MediaElementAutomationPeer class
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MediaElementAutomationPeer class

Exposes MediaElement types to Microsoft UI Automation.

Inheritance

Object
  DependencyObject
    AutomationPeer
      FrameworkElementAutomationPeer
        MediaElementAutomationPeer

Syntax


public class MediaElementAutomationPeer : FrameworkElementAutomationPeer

Members

The MediaElementAutomationPeer class has these types of members:

Constructors

The MediaElementAutomationPeer class has these constructors.

ConstructorDescription
MediaElementAutomationPeer Initializes a new instance of the MediaElementAutomationPeer class.

 

Remarks

The Windows Runtime MediaElement class creates a new MediaElementAutomationPeer as its OnCreateAutomationPeer definition. Derive your automation peer from MediaElementAutomationPeer if you are deriving a custom class from MediaElement and want to add automation support for additional features that you enabled in your custom class. Then override OnCreateAutomationPeer so that it returns your custom peer.

Default peer implementation and overrides in MediaElementAutomationPeer

MediaElementAutomationPeer has overrides of Core methods such that the associated AutomationPeer methods provide peer-specific information to a UI Automation client.

No patterns and a "Custom" control type don't provide much of an accessibility experience. This is by design for the basic MediaElement, because it really isn't a control. It's not focusable or invokable, and it doesn't have any kind of control surface such as elements that can be referenced to provide more automation information unless AreTransportControlsEnabled is true. Without transport controls, it's just a display surface for the media that takes up space in layout. Many apps would composite a MediaElement either within a control template or within an app definition where the MediaElement is included in a container along with a custom transport control surface. For example, you would typically have PlayPause and Stop buttons that hook up to the matching MediaElement methods that enable the user to control the actions of the media source. It's the control elements such as the buttons that need to have accessibility/automation support, so that the user can identify their actions and invoke them. Make sure that any control elements for a MediaElement report an automation Name, are focusable, and support at least one mode of invoking their action without using a pointer action.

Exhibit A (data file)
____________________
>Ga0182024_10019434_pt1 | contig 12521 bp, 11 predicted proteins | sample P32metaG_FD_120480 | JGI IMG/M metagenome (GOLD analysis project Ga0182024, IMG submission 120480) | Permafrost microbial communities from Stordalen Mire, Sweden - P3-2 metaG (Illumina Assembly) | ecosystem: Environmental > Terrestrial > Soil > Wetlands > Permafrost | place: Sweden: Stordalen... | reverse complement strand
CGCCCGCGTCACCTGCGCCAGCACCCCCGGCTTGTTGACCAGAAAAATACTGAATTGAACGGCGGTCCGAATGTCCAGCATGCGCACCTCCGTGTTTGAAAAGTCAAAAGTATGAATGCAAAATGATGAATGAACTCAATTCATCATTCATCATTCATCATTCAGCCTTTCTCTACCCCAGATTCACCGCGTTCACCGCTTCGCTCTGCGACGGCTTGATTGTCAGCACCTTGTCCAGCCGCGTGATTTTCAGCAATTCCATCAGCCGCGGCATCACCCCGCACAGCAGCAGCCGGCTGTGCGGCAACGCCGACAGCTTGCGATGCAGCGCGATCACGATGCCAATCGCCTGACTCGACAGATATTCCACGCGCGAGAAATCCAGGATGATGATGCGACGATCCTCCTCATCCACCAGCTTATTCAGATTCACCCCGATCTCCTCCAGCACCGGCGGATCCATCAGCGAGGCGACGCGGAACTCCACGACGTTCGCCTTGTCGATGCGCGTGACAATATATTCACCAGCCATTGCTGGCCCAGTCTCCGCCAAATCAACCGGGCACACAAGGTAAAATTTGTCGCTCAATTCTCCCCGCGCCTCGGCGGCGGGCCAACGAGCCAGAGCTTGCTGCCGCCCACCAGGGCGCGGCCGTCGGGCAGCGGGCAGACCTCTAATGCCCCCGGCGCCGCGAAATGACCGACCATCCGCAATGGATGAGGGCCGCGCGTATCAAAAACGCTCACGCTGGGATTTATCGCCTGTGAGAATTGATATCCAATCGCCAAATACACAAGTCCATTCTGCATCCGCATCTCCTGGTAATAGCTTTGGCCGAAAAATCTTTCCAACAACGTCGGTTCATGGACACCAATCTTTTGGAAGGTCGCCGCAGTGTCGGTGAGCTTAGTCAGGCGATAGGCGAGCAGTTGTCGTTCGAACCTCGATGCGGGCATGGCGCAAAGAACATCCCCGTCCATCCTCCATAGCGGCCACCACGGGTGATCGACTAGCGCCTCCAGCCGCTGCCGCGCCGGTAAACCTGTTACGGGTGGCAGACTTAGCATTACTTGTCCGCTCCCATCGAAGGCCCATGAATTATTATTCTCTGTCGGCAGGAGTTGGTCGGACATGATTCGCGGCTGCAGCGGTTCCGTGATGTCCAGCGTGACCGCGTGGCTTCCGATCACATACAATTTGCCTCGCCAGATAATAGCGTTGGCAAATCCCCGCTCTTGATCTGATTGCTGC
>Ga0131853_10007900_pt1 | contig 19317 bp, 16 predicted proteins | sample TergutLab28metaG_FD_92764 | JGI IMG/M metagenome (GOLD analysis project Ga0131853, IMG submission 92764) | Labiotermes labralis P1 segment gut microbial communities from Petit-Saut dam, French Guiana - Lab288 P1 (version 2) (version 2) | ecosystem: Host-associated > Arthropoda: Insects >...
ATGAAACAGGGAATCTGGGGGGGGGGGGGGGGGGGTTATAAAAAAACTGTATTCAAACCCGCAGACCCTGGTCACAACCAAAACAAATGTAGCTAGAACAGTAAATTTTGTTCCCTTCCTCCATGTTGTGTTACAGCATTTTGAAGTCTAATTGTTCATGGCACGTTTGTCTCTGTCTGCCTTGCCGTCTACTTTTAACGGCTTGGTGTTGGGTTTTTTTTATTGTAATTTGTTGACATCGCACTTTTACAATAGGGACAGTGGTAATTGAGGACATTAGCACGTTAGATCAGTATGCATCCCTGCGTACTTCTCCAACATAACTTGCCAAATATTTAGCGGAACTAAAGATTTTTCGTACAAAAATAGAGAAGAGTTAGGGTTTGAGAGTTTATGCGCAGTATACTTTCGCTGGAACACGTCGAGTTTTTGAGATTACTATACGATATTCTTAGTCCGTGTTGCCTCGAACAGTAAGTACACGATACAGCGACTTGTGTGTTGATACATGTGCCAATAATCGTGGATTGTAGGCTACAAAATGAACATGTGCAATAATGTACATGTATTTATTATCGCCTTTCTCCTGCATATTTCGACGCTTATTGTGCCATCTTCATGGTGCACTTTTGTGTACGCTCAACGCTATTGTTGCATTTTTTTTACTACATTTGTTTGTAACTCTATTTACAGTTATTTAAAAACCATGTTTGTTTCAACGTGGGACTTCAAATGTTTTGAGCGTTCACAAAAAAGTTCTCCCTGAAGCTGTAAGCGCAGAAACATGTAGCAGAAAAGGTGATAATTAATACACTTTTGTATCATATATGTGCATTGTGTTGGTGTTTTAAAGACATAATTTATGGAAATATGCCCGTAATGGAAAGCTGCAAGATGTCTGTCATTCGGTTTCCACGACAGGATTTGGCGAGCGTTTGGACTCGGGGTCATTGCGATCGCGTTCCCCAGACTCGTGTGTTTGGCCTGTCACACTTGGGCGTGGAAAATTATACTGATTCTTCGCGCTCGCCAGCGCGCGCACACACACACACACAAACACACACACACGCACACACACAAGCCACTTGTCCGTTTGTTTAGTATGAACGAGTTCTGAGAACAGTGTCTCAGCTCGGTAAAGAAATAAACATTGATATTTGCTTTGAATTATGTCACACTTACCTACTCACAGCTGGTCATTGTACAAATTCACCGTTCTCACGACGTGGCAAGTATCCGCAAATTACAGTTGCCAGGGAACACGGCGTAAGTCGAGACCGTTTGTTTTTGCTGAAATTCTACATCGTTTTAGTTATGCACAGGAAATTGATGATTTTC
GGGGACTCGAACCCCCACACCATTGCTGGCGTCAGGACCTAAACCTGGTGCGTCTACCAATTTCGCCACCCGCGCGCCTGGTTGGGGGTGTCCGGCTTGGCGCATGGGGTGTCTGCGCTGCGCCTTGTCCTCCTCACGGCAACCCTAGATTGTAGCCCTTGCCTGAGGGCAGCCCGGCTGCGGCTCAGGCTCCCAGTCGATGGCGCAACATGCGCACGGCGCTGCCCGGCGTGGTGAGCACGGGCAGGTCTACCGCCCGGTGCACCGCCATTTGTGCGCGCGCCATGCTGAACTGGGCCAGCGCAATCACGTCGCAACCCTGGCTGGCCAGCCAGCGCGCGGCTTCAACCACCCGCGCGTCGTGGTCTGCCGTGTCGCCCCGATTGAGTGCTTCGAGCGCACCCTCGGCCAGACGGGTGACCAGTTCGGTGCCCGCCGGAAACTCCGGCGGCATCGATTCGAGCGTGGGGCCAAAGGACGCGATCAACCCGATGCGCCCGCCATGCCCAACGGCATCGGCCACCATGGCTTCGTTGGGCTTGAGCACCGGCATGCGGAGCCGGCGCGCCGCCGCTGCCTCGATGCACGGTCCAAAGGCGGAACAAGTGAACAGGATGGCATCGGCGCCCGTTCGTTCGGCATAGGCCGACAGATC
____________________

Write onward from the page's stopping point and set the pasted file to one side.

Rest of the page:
Making the media content itself accessible requires planning, and is related to accessibility scenarios where UI Automation isn't directly involved. For more info, see Making media content accessible.

The peer also has other behaviors that are provided by the base FrameworkElementAutomationPeer class. For more info, see "Base implementation in FrameworkElementAutomationPeer" section of Custom automation peers.

Requirements (Windows 10 device family)

Device family

Universal, introduced version 10.0.10240.0

API contract

Windows.Foundation.UniversalApiContract, introduced version 1.0

Namespace

Windows.UI.Xaml.Automation.Peers
Windows::UI::Xaml::Automation::Peers [C++]

Metadata

Windows.Foundation.UniversalApiContract.winmd

Requirements (Windows 8.x and Windows Phone 8.x)

Minimum supported client

Windows 8 [Windows Store apps only]

Minimum supported server

Windows Server 2012 [Windows Store apps only]

Minimum supported phone

Windows Phone 8.1 [Windows Runtime apps only]

Namespace

Windows.UI.Xaml.Automation.Peers
Windows::UI::Xaml::Automation::Peers [C++]

Metadata

Windows.winmd

Attributes

[MarshalingBehavior(Agile)]
[Threading(Both)]
[Version(0x06020000)]
[WebHostHidden()]

See also

Object
MediaElement
FrameworkElementAutomationPeer
Custom automation peers
Making media content accessible

 

 

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